June 14, 2019
“…that is what you do when you breathe, you trespass, again and again you trespass on the world.”
Karl Ove Knausgaard, My Struggle, Book 1
Bergen, Norway. I vaguely remember in one of the early volumes of Karl Ove Knausgaard’s monumental (or monumentally tedious, depending upon your perspective) study of the quotidian, My Struggle, a long drawn-out description of a swimming cap crisis in the author’s youth. When his mother bought him a girl’s swimming cap, complete with a flower on it, the author tumbles into shame and embarrassment, forcing his mother to drive around town all day in an effort to return one cap and to procure another properly masculine cap. Knausgaard clearly thinks nothing of spending his mother’s time and energy this way. For him, she is a vessel, a driver, she is a vehicle, an access point. She is merely, in this episode, a means to an end. The whole sequence reminded me of a brilliant episode in The Sopranos, where Tony, in an effort perhaps to acclimate to the rhythms of talk therapy, tells Dr. Melfi that while taking peyote, he had a vision. He saw that “our mothers are bus drivers, no, they are the bus, they are the vehicle that gets us here, then they continue on their way.” The problem, he tells Melfi, is that “we keep trying to get back on the bus…instead of letting it go.” Melfi waits a beat, and then says: “that’s very insightful.” Knausgaard is less insightful—his mother is the bus driver and the bus, he never got off the bus, and now his wives are the buses and bus drivers. And as a special passenger, a unique white male, being driven from point A to point B while taking breaks to ogle breasts, read some books, examine the world from the vantage point of power and so on, Knausgaard needs the right damn swimming cap. Without his male garb, after all, he may himself be nothing more than a vehicle for the desires and journeys of others. While his mother clearly cannot see anything wrong with the cap, for Knausgaard, the gender violation screams from the cap and intensifies his ongoing crisis of masculinity.
I thought of this episode, a moving account of male shame on the one hand, and a clueless assumption of a male privilege on the other, as I entered the changing room at the Nordnes Sea bath in Bergen, Norway on a brisk “summer” day in June. My own swimsuit dilemmas have little to do with the concerns of a gender normative person not wanting to be marked as different, and instead stem from the inherent wrongness of my gender and my inability, therefore, to find something as simple as a suitable swimsuit. On this day in June, as on most of my swimming days, I wore what is called a “leg suit.” Probably designed for “modesty” concerns for religious women, the suit offers more coverage in the thigh region and in place of the deeply unflattering cuts of most women’s suits (that are cut from the pubic region on up towards the hip, necessitating careful pubic pruning while making sure that the suit is less practical than revealing). The leg suit ends in shorts, a kind of boxer brief sewn onto a tank top. These suits resemble old fashioned men’s all-in-one bathers from the Victorian period, and are comfortable, quite unisex, and devilishly hard to find!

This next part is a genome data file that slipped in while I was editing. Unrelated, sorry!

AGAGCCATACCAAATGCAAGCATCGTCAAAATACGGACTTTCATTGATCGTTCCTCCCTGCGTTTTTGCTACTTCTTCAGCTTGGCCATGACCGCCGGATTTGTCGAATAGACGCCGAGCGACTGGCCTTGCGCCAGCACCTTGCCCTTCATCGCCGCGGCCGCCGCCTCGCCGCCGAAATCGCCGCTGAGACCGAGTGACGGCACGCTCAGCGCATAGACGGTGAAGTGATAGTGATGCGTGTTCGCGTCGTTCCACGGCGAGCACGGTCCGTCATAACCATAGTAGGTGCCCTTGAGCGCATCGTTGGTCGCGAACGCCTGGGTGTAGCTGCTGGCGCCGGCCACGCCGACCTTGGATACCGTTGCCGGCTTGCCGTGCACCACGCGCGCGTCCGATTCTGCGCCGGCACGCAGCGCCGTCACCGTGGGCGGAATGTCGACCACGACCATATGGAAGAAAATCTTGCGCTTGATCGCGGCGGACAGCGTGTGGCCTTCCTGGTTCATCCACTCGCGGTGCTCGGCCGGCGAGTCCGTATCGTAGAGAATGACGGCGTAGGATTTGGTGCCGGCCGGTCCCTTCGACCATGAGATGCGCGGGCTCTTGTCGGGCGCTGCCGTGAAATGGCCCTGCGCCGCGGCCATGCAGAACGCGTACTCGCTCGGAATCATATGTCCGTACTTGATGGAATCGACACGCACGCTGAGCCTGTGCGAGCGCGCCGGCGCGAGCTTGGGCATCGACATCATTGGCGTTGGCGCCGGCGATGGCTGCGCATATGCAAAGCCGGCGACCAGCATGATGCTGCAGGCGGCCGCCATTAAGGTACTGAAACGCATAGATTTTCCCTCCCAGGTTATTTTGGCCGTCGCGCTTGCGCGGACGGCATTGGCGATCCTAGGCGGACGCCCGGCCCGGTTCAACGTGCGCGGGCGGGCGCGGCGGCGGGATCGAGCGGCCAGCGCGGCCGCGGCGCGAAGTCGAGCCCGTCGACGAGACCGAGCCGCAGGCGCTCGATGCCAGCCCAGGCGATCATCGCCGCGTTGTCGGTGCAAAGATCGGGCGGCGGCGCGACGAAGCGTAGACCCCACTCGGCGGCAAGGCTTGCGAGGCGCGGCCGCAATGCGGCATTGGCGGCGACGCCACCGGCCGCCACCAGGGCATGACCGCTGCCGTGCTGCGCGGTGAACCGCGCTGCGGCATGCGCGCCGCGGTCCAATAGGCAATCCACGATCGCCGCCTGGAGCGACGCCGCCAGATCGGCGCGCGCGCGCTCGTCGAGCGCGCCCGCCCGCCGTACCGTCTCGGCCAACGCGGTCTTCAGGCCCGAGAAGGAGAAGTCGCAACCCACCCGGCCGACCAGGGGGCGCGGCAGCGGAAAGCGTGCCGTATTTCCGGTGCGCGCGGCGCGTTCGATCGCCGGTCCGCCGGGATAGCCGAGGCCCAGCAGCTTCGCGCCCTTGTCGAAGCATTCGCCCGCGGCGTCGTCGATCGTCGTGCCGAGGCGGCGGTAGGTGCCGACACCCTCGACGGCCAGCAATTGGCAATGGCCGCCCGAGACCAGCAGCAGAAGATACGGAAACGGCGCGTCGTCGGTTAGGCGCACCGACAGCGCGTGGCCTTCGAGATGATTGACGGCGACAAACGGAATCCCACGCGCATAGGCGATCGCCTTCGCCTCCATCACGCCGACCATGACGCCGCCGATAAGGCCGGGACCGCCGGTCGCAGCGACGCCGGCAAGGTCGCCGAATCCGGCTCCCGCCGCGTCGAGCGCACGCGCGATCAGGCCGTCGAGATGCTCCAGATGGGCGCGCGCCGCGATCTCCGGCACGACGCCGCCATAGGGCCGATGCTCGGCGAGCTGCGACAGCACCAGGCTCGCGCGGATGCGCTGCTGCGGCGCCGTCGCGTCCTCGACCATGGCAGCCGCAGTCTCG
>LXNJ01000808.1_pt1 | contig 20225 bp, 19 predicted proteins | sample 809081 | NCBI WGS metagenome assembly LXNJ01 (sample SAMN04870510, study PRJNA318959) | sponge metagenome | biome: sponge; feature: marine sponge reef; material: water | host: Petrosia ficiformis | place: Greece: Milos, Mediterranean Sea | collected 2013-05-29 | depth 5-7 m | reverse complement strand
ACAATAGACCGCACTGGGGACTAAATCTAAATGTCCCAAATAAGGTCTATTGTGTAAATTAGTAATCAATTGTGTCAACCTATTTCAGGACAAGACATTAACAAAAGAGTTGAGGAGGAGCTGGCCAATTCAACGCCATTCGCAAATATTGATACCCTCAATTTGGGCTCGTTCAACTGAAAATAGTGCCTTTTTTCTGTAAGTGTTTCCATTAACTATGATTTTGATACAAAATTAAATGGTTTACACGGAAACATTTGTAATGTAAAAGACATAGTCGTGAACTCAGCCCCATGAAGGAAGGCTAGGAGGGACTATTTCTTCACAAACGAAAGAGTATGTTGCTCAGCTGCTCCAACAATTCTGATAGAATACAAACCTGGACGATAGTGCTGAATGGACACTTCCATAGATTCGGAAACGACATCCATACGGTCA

For a gender queer person such as myself, the leg suit is a god-send, and whenever I find a Speedo shop with a few in stock (I have only found them in the UK), I buy a bunch! Anyway, scoffing inwardly at Knausgaard’s minor swim cap crisis, I slip into my legsuit and contemplate my options.
Before me, I have a gorgeous 25-meter pool heated to 84 degrees Fahrenheit, fairly empty and sitting up high enough to take in the view of the sea. Below me, I can take a dip in the sea in a roped-off area that currently looks dark, green, and choppy. The sea is around 55 degrees, and there are long ladders that allow you to climb down into the forbidding waters. I dip a toe in the pool and then turn towards the sea, take a deep breath, and climb slowly down the ladder. As I reach the sea water, the sun dramatically appears from behind a grey billowing rain cloud, and I take this as a sign. No, I did not think the universe was trying to tell me something. The only message coming my way was meteoric, as in the weather saying: this is as good as it is going to get for the plunge into a watery void. I slip into the water and try to calm my impulse to hop right out while breathing slowly in and out to adjust to the cold and stroking my way across the roped-in area. After the initial panic, a sense of euphoria sets in. I am in cold, clean-ish water, the sun is out for a minute, my heart is still beating, and rather than fighting the cold, I am embracing it and allowing it to embrace me. In this crisp environment, my ambiguous body has no gender. I am neither fish nor fowl, I am flesh loosed of its weight, I am held by the water, steadied by it. I float on my back and watch the next cloud sneak across the sun dropping a curtain on my aquatic drama, with no audience but the seagulls screeching overhead.